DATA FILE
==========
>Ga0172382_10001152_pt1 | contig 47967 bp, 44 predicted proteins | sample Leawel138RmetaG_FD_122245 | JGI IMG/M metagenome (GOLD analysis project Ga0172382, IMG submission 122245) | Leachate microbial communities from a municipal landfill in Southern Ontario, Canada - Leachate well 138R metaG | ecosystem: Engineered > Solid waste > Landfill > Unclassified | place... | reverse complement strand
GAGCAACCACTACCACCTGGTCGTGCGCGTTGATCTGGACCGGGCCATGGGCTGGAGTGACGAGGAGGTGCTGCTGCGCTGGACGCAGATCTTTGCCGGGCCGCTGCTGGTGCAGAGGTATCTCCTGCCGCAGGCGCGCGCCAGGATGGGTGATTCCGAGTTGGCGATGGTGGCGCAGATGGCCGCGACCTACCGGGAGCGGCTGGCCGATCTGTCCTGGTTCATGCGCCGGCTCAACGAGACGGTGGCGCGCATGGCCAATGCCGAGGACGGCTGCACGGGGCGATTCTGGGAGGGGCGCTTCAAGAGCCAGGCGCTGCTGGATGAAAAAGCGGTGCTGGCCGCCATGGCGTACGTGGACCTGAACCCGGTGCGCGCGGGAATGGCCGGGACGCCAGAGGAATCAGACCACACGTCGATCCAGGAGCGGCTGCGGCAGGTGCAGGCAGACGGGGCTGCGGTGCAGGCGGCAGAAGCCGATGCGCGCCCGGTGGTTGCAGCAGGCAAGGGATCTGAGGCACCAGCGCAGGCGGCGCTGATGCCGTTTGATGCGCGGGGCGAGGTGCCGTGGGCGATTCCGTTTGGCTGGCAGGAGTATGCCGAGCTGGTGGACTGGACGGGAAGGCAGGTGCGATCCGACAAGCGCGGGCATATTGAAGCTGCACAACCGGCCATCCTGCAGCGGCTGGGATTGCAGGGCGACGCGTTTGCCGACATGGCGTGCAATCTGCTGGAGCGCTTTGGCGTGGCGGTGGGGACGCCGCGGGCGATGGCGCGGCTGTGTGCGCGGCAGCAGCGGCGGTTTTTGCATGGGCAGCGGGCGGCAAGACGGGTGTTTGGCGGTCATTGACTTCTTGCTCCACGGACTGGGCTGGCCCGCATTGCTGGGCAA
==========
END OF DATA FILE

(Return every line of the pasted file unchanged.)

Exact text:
>Ga0172382_10001152_pt1 | contig 47967 bp, 44 predicted proteins | sample Leawel138RmetaG_FD_122245 | JGI IMG/M metagenome (GOLD analysis project Ga0172382, IMG submission 122245) | Leachate microbial communities from a municipal landfill in Southern Ontario, Canada - Leachate well 138R metaG | ecosystem: Engineered > Solid waste > Landfill > Unclassified | place... | reverse complement strand
GAGCAACCACTACCACCTGGTCGTGCGCGTTGATCTGGACCGGGCCATGGGCTGGAGTGACGAGGAGGTGCTGCTGCGCTGGACGCAGATCTTTGCCGGGCCGCTGCTGGTGCAGAGGTATCTCCTGCCGCAGGCGCGCGCCAGGATGGGTGATTCCGAGTTGGCGATGGTGGCGCAGATGGCCGCGACCTACCGGGAGCGGCTGGCCGATCTGTCCTGGTTCATGCGCCGGCTCAACGAGACGGTGGCGCGCATGGCCAATGCCGAGGACGGCTGCACGGGGCGATTCTGGGAGGGGCGCTTCAAGAGCCAGGCGCTGCTGGATGAAAAAGCGGTGCTGGCCGCCATGGCGTACGTGGACCTGAACCCGGTGCGCGCGGGAATGGCCGGGACGCCAGAGGAATCAGACCACACGTCGATCCAGGAGCGGCTGCGGCAGGTGCAGGCAGACGGGGCTGCGGTGCAGGCGGCAGAAGCCGATGCGCGCCCGGTGGTTGCAGCAGGCAAGGGATCTGAGGCACCAGCGCAGGCGGCGCTGATGCCGTTTGATGCGCGGGGCGAGGTGCCGTGGGCGATTCCGTTTGGCTGGCAGGAGTATGCCGAGCTGGTGGACTGGACGGGAAGGCAGGTGCGATCCGACAAGCGCGGGCATATTGAAGCTGCACAACCGGCCATCCTGCAGCGGCTGGGATTGCAGGGCGACGCGTTTGCCGACATGGCGTGCAATCTGCTGGAGCGCTTTGGCGTGGCGGTGGGGACGCCGCGGGCGATGGCGCGGCTGTGTGCGCGGCAGCAGCGGCGGTTTTTGCATGGGCAGCGGGCGGCAAGACGGGTGTTTGGCGGTCATTGACTTCTTGCTCCACGGACTGGGCTGGCCCGCATTGCTGGGCAA